Although the state is home to numerous varieties of snakes, the Alabama Cooperative Extension System said there are only six venomous snakes native to the state. Those snakes — eastern diamondback rattlesnake, timber rattlesnake, pygmy rattlesnake, copperhead, cottonmouth and coral — can do a great deal of damage with a single bite, so it is important to seek medical attention promptly if bitten by any snake.
To avoid being bitten by a snake, the Alabama Department of Public Health recommends the following:
•When entering any area, use caution.
•Use a stick or some type of rod to move objects slowly and carefully to check for anything hidden behind them.
•If possible, wear boots and heavy gloves when clearing an area and work with someone else.
•Make noise when entering an area to alert snakes to your presence and to cause them to make a sound or movement that will tell you their location.
•Snakes will not usually bite unless cornered, handled or stepped on, and most snakes are not poisonous.
•If you find a snake, it is best to leave it alone. Snakes will return to their own environment away from humans as quickly as they can. Snakes help keep the rodent population down, so it is best not to kill them unless absolutely necessary.
•If you must kill a snake, one of the most effective methods is to use a long-handled hoe to strike it in the back of the snake's head.
•Be sure to warn children to watch out for snakes and not to get close to them. Tell them it is best to back off quickly and quietly from a snake to avoid making it feel threatened.
If bitten, remain as calm as possible, follow these guidelines from the ADPH and seek immediate medical attention:
•Try to stay as calm as possible. The victim should be made to lie still and keep the bitten area still to keep the poison from entering other areas of the body.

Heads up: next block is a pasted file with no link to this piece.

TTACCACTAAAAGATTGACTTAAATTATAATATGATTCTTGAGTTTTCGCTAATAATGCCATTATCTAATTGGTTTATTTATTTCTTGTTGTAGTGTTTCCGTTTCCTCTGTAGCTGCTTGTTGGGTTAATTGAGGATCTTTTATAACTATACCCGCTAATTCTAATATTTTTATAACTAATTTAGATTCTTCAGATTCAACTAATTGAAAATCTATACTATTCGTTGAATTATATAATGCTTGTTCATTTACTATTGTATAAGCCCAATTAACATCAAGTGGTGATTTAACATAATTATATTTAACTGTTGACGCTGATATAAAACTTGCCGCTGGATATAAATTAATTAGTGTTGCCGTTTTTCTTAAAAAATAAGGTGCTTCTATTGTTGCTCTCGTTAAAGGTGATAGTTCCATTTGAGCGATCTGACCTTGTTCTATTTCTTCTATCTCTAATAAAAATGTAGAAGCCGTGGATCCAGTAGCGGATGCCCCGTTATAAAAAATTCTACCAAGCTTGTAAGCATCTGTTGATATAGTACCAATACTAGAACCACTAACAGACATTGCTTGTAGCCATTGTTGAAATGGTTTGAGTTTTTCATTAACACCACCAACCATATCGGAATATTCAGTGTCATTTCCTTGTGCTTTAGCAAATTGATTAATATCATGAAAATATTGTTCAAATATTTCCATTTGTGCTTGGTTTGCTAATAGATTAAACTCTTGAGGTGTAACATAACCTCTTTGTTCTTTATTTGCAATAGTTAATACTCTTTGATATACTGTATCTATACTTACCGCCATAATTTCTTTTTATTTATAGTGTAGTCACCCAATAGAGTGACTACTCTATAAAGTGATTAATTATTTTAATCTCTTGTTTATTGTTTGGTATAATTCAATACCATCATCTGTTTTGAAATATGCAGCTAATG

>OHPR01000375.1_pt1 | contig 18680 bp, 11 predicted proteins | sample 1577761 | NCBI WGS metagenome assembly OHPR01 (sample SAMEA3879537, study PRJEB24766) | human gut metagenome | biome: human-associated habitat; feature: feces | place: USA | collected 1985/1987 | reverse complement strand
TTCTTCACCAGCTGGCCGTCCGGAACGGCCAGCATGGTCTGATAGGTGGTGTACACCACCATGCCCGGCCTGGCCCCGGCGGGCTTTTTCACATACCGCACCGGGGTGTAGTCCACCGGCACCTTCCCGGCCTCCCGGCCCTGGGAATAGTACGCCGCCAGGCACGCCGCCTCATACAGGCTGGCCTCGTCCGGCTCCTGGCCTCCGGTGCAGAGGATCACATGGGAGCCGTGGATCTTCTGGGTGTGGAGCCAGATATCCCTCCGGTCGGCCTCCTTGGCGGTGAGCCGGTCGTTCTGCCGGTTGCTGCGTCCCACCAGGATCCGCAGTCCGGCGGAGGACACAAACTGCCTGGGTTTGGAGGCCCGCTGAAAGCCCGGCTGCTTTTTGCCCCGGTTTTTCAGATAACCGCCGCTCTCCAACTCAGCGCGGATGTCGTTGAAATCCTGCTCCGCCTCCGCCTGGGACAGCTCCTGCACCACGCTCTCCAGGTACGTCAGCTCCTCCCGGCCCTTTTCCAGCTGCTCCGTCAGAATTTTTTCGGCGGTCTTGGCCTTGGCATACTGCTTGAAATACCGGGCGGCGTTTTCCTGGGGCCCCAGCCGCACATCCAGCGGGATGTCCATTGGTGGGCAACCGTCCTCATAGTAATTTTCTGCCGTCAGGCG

•The victim should try to remember what the snake looks like. If someone else can kill the snake, it should be saved for identification by medical personnel.
•If possible, victims should be carried to medical help or have help brought to them. A bite victim should walk only if necessary and then very slowly.
•Symptoms of poisonous snake bites vary, but for rattlesnakes, cottonmouths, and copperheads, symptoms include severe pain, rapid swelling at the wound site, weakness, nausea and vomiting, blurred vision, breathing difficulty, convulsions and shock.
•The symptoms of a coral snake bite differ in that there is slight pain and swelling at the bite site and the victim may experience difficulty in speaking, drooping eyelids, heavy sweating and drooling, drowsiness and paralysis in addition to nausea, blurred vision and vomiting.
•Absence of distinct fang punctures and failure of local pain, swelling, numbness or weakness to appear within 20 minutes are strong evidence against snake venom poisoning.
•If the victim is not breathing, try to restore breathing.
•Unless used properly, tourniquet or snake bite kits may do more harm than good. If you tie anything above the bite area to prevent the spread of the poison, you should be able to slip your finger under what you have used as a tourniquet. If the area under the tourniquet swells, move the tourniquet two to four inches above where you first placed it. If it is a coral snake bite, DO NOT use a tourniquet.
•If you use a snake bite kit, follow the instructions. Do not cut any deeper than the skin or you may damage muscles, nerves or tendons. A rubber bulb, breast pump or heated jar are all preferable to mouth suction, but if other means are not available and the person sucking out the venom has no open mouth sores, mouth suction may be used. Do not swallow the venom — spit it out.
•Never use cold or ice compresses on the victim. The cold may damage the tissue.
•Do not give the victim food or alcoholic beverages. The victim may have small sips of water if he or she is conscious and is able to drink without choking or vomiting.
•Even if the snake bite is believed to be non-poisonous, medical help should be sought and a tetanus shot may be required.